00:13 By main menu we mean this. This is Atom's main menu, but we want to add something like this for our application. To do this, let's create a new file called mainmenu.js. Let's require app and menu from Electron.
00:33 The typical application menus on Windows and Mac are quite a bit different, so from the get-go we're going to check if we're running on Windows. In Electron applications, it's not uncommon to have special handling for each platform.
00:46 There's nothing special Electron going on here, this is the typical Node.js way you'd check for it. We're going to export a function that will call setMainMenu. The first thing we're going to do is we'll set up an array here called template, and we're going to define the far-left menu, also called the application menu sometimes on Mac.
01:10 It's always the name of the application, on Windows it's usually just File is the most far-left one. We'll just add a quick menu item to it. Electron menus are defined as arrays of objects, so for our application menu we'll have an object here, and for our label, we'll check if it's Windows.
01:32 Because if it is Windows we want to call file, if it is a Mac, what we're going to do is we're going to call app.getName. This is an Electron method that dynamically returns the name of your application as defined in your package.json.
01:48 Then for its menu items, we pass this submenu property an array of objects. If we label here, we'll check if it's Windows. Windows generally calls it exit, and Mac calls it quit, and by convention Mac also passes the application name.
02:13 For every menu item, Electron allows us to define an accelerator, which is just another word for a hot key for your menu item action. We'll define an accelerator here, and we'll say if it's Windows, the standard hot key for quitting an app is alt-F4, on Mac we're going to do command or ctrl+Q.
02:36 We do command or ctrl here just in case maybe somebody's in a weird keyboard, or they're on a Linux machine, and basically command will be used on Mac, and anywhere command is not available, ctrl will be used instead for this hot key.
02:54 This string format is an Electron defined format that you can read about more in the API documentation for menus. It's pretty intuitive and straightforward. Next we'll define a click handler. This function will be called when either the accelerator is activated from the keyboard, or when they manually click on the menu item.
03:17 In here we'll call the quit method. We have our template done, we have a single top menu item defined with a single menu item underneath it, so now we need to set it on the application, the main menu.
03:29 First, we need to call buildFromTemplate, and we'll pass it our template. This will take this data structure and convert it to the data structures that Electron needs to actually construct your menu.
03:45 Then we'll pass the output of that to menu.setApplicationMenu, which will actually set your application's menu. Now let's require this in our main.js, jump in here, and we'll require and set mainMenu. We'll want to call this in our onReady handler for our app, because it won't work before then.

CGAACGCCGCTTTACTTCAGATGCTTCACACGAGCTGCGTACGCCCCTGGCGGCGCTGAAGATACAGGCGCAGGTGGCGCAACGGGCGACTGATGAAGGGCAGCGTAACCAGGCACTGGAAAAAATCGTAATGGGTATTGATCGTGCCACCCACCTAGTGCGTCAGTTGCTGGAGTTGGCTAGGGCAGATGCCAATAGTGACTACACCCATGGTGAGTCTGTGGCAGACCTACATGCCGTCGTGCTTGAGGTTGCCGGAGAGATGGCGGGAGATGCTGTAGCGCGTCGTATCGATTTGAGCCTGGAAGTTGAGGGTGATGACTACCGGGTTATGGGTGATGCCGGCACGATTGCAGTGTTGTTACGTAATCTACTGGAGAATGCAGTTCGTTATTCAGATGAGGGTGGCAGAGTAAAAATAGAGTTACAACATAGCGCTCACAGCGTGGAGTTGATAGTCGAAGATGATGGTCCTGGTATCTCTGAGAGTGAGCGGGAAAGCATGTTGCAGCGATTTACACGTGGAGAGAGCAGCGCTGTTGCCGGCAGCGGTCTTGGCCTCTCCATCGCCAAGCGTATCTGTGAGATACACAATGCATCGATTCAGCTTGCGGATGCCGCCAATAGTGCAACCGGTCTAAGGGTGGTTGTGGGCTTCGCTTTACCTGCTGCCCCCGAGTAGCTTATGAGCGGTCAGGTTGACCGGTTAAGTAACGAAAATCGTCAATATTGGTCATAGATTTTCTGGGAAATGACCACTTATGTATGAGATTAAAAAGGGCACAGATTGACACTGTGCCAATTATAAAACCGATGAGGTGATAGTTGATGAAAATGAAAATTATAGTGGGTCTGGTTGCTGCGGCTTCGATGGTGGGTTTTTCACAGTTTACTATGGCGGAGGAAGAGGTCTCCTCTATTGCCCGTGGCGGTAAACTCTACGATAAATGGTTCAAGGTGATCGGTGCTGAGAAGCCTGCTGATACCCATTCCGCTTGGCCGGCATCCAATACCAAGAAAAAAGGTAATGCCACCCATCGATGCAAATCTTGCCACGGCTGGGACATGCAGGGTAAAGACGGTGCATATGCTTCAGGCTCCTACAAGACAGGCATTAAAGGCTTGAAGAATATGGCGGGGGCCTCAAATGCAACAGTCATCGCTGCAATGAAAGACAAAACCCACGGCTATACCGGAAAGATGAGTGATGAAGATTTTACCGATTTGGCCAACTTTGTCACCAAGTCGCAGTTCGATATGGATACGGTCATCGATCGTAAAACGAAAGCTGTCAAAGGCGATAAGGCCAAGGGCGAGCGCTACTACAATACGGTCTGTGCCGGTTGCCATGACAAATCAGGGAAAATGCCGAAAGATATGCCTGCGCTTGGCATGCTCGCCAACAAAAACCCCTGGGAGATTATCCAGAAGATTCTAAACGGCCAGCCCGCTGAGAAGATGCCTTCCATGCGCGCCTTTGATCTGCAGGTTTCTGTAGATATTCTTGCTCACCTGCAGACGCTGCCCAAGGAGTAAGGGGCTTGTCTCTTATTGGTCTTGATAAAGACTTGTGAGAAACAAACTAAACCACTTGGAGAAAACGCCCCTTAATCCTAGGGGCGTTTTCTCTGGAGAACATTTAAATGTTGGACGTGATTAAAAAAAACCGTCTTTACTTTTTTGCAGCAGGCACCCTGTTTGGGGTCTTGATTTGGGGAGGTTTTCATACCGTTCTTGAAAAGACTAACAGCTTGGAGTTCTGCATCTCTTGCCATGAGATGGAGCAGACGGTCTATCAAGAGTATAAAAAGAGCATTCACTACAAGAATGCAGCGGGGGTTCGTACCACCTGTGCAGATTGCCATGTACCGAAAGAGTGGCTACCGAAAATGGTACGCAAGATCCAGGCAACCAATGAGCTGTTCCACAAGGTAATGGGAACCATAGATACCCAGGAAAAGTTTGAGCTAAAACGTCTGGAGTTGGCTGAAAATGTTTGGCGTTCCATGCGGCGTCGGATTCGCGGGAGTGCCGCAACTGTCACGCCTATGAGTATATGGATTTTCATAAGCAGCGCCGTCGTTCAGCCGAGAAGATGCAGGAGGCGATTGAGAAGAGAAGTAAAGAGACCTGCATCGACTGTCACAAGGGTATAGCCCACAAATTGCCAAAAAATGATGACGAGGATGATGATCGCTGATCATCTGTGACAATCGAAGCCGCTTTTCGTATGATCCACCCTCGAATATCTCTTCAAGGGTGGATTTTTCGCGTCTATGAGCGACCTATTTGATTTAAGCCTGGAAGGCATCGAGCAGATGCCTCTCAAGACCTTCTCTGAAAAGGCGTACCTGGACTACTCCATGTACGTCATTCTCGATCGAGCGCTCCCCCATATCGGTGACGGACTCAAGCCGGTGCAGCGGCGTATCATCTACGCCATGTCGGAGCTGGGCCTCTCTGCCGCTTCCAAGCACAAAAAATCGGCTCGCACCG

04:05 OK, let's run our npm start script and check it out, npm start. We can see this is our application menu which on Mac is just going to say Electron, and whenever you're running Electron in development, this is always going to say Electron regardless of what you have in your package.json.
04:22 When you actually package and compile your app into an executable file, this will have your actual application name here. This is our menu item that we defined, we can see that it's working.
04:34 This is our label that we defined, and the hot key that we defined as well. If we click on that now, we can see that it quits our application. Let's start it again, and we'll try the command+Q short cut, and that works as well. Now let's add an edit menu to our main menu. Back here in our template we're going to add another object here, call this edit. Then add our submenu array here, edit menus are petty standard cross-platform, so we won't need any cross-platform checks here.
05:09 Typically edit menus contain items like copy, paste, etc., instead of manually reimplementing all of that functionality, Electron gives us the ability to specify a role on a menu item, to designate a standard menu item without any custom functionality.
05:24 Let's add some of these role menu items. First one we'll do role is undo, and then we'll do redo. Typically, at this point in a menu item there is a separator. This won't do anything, it will just be a visual line that separates the undo and redo from the rest of the menu items.
05:46 Then we'll add cut, copy, paste, and select all. There's lots of different roles that you can specify for menu items. I encourage you to check out Electron's documentation to see them all. A few of them are platform-specific, most are general for all of them.
06:03 OK, let's add a text input to our index.html so that we can try out all these different edit menu items. I'll just correct the misspelling separator then run npm start to check out our edit menu.
06:17 Here's the edit menu that we defined, and we can see that Electron filled in the details based on the role that we provided. For example, we have undo here, and it's command+Z, on Windows it' going to be ctrl-Z. Redo on Windows it's going to be ctrl-Y, on Mac it's shift-command+Z.
06:36 Electron has taken care of all the platform specific details here. Also, this is provided by default from MacOS. Let's try out our edit menu functionality here in this input. Do test, command+A selects all, and do command+C to copy it. Command+V paste, we can see it's working in that input.
06:57 This is a basic overview of what's possible with a menu API. There's a lot more it can do including nested submenus, checkbox menu items, custom icons and more. Take a look at the Electron docs on the menu API to see what's possible.